Whether you are looking for a job or not, your experience section should always be updated because you never know which recruiter or employer might look at it and reach out to you with a potential role that might be your dream job.

If you’ve held multiple jobs at the same organization and/or been promoted, you should update your LinkedIn accordingly to highlight that. LinkedIn has a great feature where they update your profile with the same company but highlight the different positions you’ve held. 

Pay attention to job titles and think before describing current projects

Virginia Franco, VirginiaFrancoResumes

When writing your LinkedIn Experience section, I advise job seekers to pay careful attention to:

Job Titles

The platform’s algorithm weighs the keywords it finds here. LinkedIn gives you 100 characters to play with – I say take advantage of them!

Here’s how:

If you are targeting a role in Medical Device Sales but your job title is “Account Executive,” consider expanding upon your title by using this as your job title to capitalize on keyword searchability:

Account Executive | Cardiology Medical Device Sales

Current Role

If currently employed, I don’t recommend sharing info about how you turned a team around or fixed a hot mess within your organization – as this can paint your current company (and your manager!) in a negative light.

It’s important to remember that you might still need to attract and maintain relationships with customers/vendors, etc. Your best bet at not burning bridges while job searching is to include some info about the company’s products/services/mission. In addition, include a paragraph about what you’ve been brought on to do.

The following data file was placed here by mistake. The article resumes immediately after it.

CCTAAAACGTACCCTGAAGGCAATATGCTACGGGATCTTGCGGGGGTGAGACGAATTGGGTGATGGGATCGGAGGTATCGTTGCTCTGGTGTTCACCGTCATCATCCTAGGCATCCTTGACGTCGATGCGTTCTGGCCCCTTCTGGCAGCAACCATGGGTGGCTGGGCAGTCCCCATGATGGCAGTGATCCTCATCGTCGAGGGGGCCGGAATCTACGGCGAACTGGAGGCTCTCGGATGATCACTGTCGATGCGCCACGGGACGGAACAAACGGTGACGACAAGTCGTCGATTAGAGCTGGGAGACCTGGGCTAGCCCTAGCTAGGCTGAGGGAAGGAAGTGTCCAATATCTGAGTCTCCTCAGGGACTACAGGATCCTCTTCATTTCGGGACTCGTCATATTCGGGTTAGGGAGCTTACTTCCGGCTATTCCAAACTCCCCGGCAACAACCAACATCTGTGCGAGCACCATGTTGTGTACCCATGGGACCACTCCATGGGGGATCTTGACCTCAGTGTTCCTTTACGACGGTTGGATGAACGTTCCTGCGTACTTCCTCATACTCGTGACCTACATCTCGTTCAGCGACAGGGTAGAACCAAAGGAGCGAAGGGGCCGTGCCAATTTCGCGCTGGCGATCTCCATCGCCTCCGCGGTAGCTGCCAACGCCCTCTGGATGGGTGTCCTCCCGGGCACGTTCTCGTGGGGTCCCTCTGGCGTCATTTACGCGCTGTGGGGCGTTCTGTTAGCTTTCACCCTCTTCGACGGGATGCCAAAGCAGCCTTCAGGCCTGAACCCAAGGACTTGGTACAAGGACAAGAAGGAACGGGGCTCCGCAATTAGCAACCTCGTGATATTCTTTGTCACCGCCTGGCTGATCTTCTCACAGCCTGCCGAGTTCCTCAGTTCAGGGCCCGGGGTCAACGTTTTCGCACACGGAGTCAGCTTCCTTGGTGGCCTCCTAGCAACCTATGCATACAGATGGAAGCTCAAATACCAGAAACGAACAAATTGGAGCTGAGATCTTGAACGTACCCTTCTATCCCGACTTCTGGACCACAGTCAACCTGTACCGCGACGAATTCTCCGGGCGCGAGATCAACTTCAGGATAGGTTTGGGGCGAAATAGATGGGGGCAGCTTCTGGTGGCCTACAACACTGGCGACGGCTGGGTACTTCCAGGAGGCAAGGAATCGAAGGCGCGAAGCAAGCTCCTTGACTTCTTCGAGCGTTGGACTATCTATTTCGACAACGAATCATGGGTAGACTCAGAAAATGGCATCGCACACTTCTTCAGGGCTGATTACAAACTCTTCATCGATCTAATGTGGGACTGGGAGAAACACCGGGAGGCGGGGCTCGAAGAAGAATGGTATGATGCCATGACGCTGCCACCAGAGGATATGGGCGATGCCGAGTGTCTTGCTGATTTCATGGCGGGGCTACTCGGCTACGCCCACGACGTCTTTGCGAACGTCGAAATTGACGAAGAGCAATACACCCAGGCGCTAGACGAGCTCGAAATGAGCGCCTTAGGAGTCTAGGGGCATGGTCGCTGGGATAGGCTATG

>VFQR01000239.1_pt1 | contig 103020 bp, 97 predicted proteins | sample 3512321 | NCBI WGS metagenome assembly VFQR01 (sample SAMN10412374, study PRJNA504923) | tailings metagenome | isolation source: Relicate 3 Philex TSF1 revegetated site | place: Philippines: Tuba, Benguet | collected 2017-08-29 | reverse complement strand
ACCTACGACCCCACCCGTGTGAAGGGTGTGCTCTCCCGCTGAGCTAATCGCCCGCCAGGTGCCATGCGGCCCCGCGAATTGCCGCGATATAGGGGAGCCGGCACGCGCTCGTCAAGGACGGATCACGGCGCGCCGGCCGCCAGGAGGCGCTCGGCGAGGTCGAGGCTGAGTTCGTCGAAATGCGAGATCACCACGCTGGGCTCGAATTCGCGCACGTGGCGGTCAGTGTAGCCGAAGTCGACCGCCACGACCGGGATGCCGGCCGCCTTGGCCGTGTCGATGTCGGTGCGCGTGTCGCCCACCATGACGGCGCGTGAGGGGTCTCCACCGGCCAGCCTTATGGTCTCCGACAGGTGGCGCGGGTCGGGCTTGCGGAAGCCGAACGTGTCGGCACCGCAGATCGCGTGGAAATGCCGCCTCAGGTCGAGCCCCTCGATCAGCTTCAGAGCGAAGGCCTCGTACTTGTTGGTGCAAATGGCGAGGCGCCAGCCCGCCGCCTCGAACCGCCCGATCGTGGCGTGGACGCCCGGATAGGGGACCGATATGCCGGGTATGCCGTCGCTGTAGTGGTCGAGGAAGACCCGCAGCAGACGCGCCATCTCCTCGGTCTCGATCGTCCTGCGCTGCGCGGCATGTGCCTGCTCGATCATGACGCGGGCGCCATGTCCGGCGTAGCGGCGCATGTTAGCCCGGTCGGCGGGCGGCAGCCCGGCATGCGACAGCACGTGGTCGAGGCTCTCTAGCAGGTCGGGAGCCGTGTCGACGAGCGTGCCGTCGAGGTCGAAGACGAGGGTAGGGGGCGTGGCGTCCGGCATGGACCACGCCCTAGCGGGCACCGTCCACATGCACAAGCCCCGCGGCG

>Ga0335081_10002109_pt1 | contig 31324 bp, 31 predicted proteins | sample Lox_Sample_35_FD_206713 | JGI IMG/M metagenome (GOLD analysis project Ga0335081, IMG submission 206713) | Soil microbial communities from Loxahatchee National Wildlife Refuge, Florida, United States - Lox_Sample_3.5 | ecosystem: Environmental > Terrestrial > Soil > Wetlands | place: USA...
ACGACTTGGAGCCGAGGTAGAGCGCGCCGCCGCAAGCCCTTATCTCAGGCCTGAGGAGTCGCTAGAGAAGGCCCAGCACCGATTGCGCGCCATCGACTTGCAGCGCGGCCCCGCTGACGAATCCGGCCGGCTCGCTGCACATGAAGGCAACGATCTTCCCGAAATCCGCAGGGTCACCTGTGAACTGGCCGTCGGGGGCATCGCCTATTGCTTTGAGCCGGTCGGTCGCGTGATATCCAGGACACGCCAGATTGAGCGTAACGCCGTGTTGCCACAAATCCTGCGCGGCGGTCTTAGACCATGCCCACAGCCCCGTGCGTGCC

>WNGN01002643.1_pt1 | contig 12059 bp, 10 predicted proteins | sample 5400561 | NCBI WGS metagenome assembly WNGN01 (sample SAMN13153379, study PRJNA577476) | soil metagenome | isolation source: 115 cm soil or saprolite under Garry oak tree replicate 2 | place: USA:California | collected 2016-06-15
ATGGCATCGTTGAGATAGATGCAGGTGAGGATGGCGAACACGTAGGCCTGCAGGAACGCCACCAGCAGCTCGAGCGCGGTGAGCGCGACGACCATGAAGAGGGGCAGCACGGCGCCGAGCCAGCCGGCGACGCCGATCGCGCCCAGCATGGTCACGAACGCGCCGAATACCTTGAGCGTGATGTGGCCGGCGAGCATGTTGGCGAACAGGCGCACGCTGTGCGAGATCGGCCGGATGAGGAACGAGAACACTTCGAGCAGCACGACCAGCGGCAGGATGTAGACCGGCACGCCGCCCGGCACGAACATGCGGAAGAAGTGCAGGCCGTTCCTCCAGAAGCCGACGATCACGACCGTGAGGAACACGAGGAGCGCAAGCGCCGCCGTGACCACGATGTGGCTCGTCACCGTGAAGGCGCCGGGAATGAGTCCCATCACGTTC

Public/Private Information

Not every company is comfortable sharing revenue or market share figures – particularly if the company is private. If this is your situation, it’s OK to share your accomplishments, but take care not to share exact figures. 

Photo by Andrea Piacquadio on Pexels.com

6 types of LinkedIn users; which are you?

Spending as much time on LinkedIn as I do, I notice how often my network contributes. Some are consistent and strike an even balance, others do not. In this post, I’m going to address the six types of Linked contributors.

Man on phone 2

I’ve always asserted that there are three components of your LinkedIn success: